"The vast majority of the benefits people derive from yoga practice
are the simplest things they are taught:
inhale and exhale
or exhale and inhale."
-Leslie KaminoffA couple of days ago, I went surfing with my friend Chelsea, and while it's been over two years since I've been at this sport, I still feel like a novice, which is especially hard for me. My previous life tendencies have been to be "perfect" right from the get-go, to do my best to bypass the learning curve, and to never have anyone witness my "getting it wrong." All of these factors happen each time I go out, which is why I keep doing it. When my beau asked why I like to surf, he thought it was interesting that all of my reasons were intellectual ones that push me to grow, rather than for the pure enjoyment of being in the ocean and having fun. (I'm working on that.) Ultimately, because I'm too much in my head trying to get it right rather than being in the present and responding to the natural elements — all in front of countless people on the water and the shore — surfing is an incredibly hard sport for me to learn.
It was sunny and bright out, and we were at a spot we normally don't go to. A wave began to build, one that looked like it'd be fat and slow. It jacked up quickly and I was too late on my take-off. I suddenly found myself going over the falls thinking, "Oh shit, this is going to be bad!" From the top of the wave, I landed with the full force of my right body onto the rail of my board and heard a crack under the water. The force of the wave and the fall caused me to hit the sandy bottom, which was somewhat of a relief, because I knew which direction to push towards to get back above water. Once I broke the surface, I pulled on my leash to bring my board to me, hopped back onto it, and checked that I could move my legs — I was afraid that the crack I had heard had been my spine. Thankfully, all of my appendages were moving just fine, and everything was in tact. I kept paddling around for 20 more minutes until Chelsea caught a wave in and I followed.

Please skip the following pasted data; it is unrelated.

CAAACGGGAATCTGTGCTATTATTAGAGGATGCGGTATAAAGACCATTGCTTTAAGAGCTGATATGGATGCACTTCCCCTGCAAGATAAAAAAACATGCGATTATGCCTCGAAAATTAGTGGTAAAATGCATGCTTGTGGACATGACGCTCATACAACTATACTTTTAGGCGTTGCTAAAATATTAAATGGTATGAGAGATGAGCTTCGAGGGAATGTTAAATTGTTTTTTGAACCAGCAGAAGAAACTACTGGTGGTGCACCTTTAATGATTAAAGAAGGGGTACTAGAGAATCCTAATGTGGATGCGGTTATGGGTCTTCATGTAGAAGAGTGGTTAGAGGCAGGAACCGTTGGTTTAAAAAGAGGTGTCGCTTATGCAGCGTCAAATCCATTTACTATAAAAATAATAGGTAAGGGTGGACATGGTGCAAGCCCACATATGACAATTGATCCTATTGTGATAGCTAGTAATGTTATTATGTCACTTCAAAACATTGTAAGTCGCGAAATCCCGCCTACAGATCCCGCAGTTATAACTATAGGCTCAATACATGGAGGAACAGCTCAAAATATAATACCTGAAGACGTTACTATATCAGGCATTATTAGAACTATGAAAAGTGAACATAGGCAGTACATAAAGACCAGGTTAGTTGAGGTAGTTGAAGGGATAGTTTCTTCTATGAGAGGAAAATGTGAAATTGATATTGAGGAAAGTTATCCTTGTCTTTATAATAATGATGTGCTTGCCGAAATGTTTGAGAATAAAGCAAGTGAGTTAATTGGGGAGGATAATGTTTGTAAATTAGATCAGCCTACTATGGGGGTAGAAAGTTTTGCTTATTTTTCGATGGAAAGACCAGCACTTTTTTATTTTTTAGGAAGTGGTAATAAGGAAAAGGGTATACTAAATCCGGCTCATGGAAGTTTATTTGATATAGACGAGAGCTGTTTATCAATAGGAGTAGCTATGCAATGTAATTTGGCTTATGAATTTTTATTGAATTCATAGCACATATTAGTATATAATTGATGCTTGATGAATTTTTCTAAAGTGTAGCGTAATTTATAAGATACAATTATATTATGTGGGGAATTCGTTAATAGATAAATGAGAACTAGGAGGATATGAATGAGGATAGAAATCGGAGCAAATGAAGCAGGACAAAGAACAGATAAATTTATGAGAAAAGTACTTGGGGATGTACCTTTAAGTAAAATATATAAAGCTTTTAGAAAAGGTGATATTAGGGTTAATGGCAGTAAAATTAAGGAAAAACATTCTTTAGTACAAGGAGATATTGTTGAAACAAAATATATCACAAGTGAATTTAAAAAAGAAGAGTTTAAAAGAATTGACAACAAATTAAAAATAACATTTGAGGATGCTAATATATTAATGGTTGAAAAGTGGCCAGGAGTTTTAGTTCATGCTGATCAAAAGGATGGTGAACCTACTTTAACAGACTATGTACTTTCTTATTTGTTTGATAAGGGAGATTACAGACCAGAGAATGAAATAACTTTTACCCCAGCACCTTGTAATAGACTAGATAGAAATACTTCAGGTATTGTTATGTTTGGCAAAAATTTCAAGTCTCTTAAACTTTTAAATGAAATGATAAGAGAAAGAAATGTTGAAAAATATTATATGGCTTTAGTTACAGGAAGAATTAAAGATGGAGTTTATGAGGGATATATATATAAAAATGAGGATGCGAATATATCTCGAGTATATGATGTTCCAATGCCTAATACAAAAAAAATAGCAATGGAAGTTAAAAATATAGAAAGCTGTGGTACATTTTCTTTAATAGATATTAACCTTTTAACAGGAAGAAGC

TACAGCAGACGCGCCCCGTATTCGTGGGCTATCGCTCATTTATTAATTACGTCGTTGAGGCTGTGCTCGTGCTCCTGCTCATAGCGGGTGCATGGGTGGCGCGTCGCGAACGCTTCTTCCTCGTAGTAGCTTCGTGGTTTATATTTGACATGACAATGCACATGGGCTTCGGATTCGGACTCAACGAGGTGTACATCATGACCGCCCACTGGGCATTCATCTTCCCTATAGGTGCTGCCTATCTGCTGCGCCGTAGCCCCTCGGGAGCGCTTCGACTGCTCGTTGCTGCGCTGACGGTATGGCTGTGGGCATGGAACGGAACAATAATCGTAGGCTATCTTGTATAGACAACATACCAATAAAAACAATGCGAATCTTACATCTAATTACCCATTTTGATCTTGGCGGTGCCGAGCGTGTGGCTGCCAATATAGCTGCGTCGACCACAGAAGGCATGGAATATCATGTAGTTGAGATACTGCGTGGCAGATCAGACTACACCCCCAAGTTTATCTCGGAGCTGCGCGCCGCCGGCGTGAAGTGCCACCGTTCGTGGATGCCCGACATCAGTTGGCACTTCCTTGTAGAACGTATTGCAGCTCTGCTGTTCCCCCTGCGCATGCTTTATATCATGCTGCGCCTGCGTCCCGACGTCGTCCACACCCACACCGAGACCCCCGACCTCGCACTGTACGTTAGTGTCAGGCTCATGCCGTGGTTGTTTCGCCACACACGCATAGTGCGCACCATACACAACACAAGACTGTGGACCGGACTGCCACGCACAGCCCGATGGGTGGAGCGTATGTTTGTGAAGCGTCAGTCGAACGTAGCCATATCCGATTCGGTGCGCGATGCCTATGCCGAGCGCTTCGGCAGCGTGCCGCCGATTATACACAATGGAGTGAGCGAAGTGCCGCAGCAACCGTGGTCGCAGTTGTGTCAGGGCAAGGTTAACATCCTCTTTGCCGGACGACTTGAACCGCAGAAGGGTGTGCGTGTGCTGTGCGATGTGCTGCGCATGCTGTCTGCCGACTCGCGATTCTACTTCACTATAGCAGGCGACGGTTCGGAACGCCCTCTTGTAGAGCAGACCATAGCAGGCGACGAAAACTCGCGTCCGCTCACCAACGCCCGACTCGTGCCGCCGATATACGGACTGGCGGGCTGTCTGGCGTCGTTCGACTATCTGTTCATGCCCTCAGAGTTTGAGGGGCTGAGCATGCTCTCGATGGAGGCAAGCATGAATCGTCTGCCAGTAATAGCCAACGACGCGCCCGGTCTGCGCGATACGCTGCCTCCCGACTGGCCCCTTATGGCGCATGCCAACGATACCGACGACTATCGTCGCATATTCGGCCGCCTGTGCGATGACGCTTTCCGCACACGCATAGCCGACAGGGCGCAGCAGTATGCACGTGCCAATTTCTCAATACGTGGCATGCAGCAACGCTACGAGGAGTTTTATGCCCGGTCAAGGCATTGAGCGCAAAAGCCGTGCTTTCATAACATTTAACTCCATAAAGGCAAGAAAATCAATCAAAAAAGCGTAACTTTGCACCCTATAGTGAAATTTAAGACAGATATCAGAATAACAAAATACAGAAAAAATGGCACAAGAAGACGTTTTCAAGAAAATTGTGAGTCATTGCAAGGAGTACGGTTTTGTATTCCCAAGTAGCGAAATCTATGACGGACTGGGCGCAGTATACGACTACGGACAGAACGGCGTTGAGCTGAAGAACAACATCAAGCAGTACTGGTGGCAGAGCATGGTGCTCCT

Later, the pain began to build. When I told my beau what happened, he winced. "It's likely going to hurt really badly tomorrow," he cautioned. "No!" I exclaimed, hoping he was wrong, and that I could use mind over matter to beat the injury.
Unfortunately, he was right. By the next morning, I yelped in pain as I was trying to get out of bed, had a hard time breathing, and cross-lateral movement was out of the question. I waited another day, then went to get x-rays. Turns out, my rib isn't broken, but severely bruised. It'll take three weeks to feel better, then six weeks to fully heal. In the meantime, lifting my arm, laughing, coughing, sneezing, or plugging a socket into the wall causes me to screech in pain. And, this is all before my second module of an advanced yoga teacher training program, as well as a Vinyasa retreat I'm scheduled to go to at the end of the month.
The Universe has always had a way of teaching me to slow down, because I can't seem to do it myself — I've caught pneumonia, bronchitis, and shingles; my right ankle developed arthritis to the point that I was limping for two weeks; and now, I've bruised my ribs. Apparently, I'm not listening hard enough.
Injuries teach us how much we take for granted on a daily basis. It's amazing how many muscles go into doing the simplest things — turning the steering wheel, picking up a pen, reaching up to open a cabinet in the kitchen. The fact that most everything hurts now means that I am inevitably moving with very patient grace. I'm grateful that my ribs protected my lungs and other organs, that I didn't land on my fins and pierce through skin, that I'm healthy enough to heal over time. But, I'm also learning what it means not to rely upon my normal outlets for physical release. Surfing, rock climbing, yoga, and walking along the beach are a bit out of the question at the moment, as are dancing in my apartment to my favorite music, bear hugging my beau, and laughing with my friends.
I tend to push myself to the max, to over-achieve as my traditional Taiwanese parents drilled it into my head to do, and to not let up, even when I'm hurt or exhausted. Now, I don't have a choice, but to simplify, let go, and be kind on myself, otherwise it's going to be a miserable recovery period.
One of my favorite teachers during my Advanced Teacher Training Program through the Soul Center has been Leslie Kaminoff, renounced for his Yoga Anatomy book. He captivatingly showed us videos of cadavers that caused me to gasp in both awe and unease, and inspired a new appreciation for anatomy of the human body. He also taught us that the greatest impact we can have as teachers are the simplest of lessons — inhale and exhale, exhale and inhale.
"We are deeply attached to our old breathing patterns," he shared. "The minute we can bring body, mind, and breath into integrated movement, amazing things begin to happen."
What happens now that I have to suspend outer movement for inner development? Can I let go of my old patterns of being? Will I let go of fear, be in the present moment, go with the flow, not give a crap what other people think about me, and just have fun — all the lessons I've been trying to teach myself out on the water?
I guess we'll see what happens now that I'm forced to move less and breathe more through these challenges... and learn even better what I'm always teaching in class: